A great article from 1971 unearthed from the Sports Illustrated archives– Steve McQueen discussing desert bike riding with Bud Ekins & Malcolm Smith, Racing in the 12 Hours of Sebring with Pete Revson, The Great Escape, his son Chad, and much more.
McQueen even recalls exactly when he was bitten by the off-road bug– “Well, I was riding along Sepulveda with Dennis Hopper when we saw these guys bopping and bumping through the weeds near there, off the road. It was Keenan Wynn and another guy on these strange machines, dirt bikes they called them. We asked Keenan if he could climb that cliff. ‘Watch this,’ he says. Varoom! Right up to the top. Dennis and I were standing there with our eyes out to here. The very next day I went out and bought me a 500-cc Triumph dirt bike.”
Read on friends, read on.
Steve McQueen riding his Husqvarna 400 motorcycle. Below is an article from SI magazine, 1971.
HARVEY ON THE LAM
* * *
By Robert F. Jones
By any name, Steve McQueen gets all revved up over dirt bikes.
Slamming one across the California Desert is now his Great Escape.
The opening scene: California’s Mojave Desert at high noon. Dead silence. Through the shimmering heat waves, Mount San Jacinto seems to writhe on the horizon like a dying brontosaurus. The spines of the cactus at foreground right are in sharp focus, the gleaming spearpoints of a vegetable army. In the shadow of a boulder, sudden movement. A Gila monster raises its beadwork head and flicks its tongue, alert to the distant sound that is just beginning to insinuate itself into the desert’s quiet. A sudden, ululating whine, the invading noise rapidly gains strength as four distorted dots on the horizon weave closer. The dots take on color and shape s they approach: a quartet of red and chrome motorcycles, stunting and racketing through the puckerbushes, their riders vaulting the ridges and slaloming through the cactus at 70 mph. Their ominous, mechanical verve sends the Gila monster– descendant of the dinosaurs– scuttling for shelter. The camers zooms in on the lead rider’s face, sun-blackened and jut-jawed under his helmet. Up music and credits: hold onto your popcorn, folks–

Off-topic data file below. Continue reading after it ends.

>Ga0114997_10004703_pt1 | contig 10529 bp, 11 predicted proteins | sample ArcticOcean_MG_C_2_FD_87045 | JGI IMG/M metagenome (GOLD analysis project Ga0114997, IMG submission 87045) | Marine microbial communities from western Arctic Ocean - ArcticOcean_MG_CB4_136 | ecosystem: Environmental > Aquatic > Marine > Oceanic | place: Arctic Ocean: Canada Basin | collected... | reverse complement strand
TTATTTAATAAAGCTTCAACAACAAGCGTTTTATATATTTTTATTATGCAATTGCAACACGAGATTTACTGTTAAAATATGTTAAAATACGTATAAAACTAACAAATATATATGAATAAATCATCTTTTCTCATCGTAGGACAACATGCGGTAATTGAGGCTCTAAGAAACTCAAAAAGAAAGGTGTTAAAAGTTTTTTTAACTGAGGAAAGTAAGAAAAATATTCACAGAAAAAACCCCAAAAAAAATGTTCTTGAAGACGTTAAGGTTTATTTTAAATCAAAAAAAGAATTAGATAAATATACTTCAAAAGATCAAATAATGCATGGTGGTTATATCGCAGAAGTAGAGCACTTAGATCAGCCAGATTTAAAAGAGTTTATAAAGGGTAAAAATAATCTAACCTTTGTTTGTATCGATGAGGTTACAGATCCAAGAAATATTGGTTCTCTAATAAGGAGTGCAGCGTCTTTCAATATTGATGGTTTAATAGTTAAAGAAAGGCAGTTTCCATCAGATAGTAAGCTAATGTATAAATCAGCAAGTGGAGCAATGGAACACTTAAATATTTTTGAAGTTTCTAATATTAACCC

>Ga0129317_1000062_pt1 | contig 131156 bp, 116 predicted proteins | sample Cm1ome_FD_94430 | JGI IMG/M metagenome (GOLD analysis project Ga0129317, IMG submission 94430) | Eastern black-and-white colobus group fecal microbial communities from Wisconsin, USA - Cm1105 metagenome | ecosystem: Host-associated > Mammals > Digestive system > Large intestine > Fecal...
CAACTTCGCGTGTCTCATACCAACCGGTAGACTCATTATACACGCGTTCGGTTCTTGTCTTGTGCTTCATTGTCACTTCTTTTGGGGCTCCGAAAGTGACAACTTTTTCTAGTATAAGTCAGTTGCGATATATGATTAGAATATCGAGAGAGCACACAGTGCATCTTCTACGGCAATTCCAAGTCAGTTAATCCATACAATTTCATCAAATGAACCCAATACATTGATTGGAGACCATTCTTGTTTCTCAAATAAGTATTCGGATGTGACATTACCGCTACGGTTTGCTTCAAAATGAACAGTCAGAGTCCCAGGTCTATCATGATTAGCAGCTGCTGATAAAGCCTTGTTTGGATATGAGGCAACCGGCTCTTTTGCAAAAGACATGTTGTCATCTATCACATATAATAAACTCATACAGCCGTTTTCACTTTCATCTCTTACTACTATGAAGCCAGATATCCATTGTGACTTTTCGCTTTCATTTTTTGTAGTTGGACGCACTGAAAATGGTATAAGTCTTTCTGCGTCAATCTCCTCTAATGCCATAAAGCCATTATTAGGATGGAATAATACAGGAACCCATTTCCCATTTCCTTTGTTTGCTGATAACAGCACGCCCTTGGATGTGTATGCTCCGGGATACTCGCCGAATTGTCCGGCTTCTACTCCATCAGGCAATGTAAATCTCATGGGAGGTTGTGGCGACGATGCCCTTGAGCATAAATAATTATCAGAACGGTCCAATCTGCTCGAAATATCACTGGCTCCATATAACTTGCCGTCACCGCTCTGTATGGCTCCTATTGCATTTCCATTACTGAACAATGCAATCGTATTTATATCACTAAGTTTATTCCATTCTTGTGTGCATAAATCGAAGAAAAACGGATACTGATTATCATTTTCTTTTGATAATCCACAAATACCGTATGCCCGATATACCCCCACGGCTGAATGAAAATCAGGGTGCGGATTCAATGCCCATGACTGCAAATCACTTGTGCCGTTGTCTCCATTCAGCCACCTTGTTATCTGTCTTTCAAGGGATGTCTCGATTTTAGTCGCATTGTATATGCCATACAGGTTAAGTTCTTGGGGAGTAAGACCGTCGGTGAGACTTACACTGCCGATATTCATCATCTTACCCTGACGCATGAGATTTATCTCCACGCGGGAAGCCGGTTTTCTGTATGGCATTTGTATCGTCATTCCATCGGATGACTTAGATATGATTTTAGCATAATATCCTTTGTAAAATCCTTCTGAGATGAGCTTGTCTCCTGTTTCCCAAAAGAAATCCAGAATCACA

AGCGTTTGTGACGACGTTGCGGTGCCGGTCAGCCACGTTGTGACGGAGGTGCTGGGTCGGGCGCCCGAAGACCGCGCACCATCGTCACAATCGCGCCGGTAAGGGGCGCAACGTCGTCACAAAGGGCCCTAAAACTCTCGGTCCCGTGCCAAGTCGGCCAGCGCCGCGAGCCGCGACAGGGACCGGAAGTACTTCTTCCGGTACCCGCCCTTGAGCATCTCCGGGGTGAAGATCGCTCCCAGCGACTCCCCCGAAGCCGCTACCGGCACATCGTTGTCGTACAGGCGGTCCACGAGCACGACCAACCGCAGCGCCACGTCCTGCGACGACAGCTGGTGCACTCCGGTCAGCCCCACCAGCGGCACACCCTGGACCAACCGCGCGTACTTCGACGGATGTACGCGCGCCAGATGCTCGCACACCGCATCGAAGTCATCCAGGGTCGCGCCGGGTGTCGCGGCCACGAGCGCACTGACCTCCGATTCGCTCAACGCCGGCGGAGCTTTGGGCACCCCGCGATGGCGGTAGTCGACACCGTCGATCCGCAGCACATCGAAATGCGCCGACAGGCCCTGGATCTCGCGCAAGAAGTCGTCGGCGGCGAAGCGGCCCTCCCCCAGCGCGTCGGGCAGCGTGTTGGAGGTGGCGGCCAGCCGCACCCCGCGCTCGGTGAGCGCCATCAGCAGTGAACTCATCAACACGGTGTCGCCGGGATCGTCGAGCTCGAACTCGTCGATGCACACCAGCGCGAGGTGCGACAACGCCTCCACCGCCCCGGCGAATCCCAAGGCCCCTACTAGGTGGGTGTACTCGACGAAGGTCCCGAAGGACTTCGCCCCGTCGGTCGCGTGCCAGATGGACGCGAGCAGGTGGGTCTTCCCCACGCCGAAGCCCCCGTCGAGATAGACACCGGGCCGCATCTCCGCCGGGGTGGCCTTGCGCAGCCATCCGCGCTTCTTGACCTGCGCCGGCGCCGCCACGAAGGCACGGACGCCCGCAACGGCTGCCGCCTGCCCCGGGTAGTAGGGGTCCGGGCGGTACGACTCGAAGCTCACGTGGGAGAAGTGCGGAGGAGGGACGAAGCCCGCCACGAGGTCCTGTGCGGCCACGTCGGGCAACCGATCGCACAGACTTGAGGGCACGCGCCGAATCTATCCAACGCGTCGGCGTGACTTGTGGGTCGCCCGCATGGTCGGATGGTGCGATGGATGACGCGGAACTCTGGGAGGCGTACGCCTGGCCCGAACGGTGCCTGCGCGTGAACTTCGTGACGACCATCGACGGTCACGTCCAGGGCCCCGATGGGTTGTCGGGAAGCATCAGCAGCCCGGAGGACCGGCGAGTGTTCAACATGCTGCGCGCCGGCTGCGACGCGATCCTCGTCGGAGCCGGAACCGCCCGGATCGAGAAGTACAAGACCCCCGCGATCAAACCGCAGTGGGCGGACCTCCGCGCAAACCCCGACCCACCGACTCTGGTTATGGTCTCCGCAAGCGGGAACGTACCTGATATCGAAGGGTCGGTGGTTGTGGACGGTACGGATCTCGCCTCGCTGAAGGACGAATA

Harvey Mushman rides again!
That scenario, or one like it, takes place nearly every weekend in the desert surrounding Palm Springs. Harvey Mushman is the ocassional pseudonym of Steve McQueen, movie actor and motor sportsman, when he goes a-racing. His companions on those fast, racking transits of the wasteland often include the best of the desert-riding breed: Bud Ekins or Roger Riddell, Mert Lawwill or Malcolm Smith. Now and then a smaller figure on a smaller bike trails behind, slower but only a touch less skillful in his handling of the desert’s harsh nuance– Chad McQueen, the actor’s 10-year-old son.
June 13th, 1971 – Steve McQueen riding his Husqvarna 400 motorcycle in the Mojave Desert — Photo by Heinz Kluetmeier/Sports Illustrated/Getty Images
1960 Lime Rock Nationals– Denise McCluggage sits on the grid while SCCA gets things straight.
Back in 1955 or so, a young Denise McCluggage had a chance encounter with a then unknown Steve McQueen which led to a brief affair and a long-lasting friendship. They would be separated by their own career ambitions, and the many demands and erratic schedules that come with the territory. That said, McCluggage managed to stay in touch over the years. She herself would go on to become a legend in the world of auto racing– a renowned driver, writer, and photographer for over 50 yrs. McCluggage has won trophies around the world and raced for Porsche, Jaguar, Lotus, Mini Cooper, Alfa, Elva, OSCA, Volvo, among others. In 1961 she won the grand touring category at Sebring in a Ferrari 250 GT, and in 1964 McCluggage scored a class win in the Rallye de Monte Carlo for Ford. She shared her remembrances of McQueen and their relationship years after his passing, published in AutoWeek magazine back in 1981. She recalls a young, lean McQueen who was already obsessed with cars and racing, who swept her off her feet with his searing looks, charm and well… incongruity, as she puts it.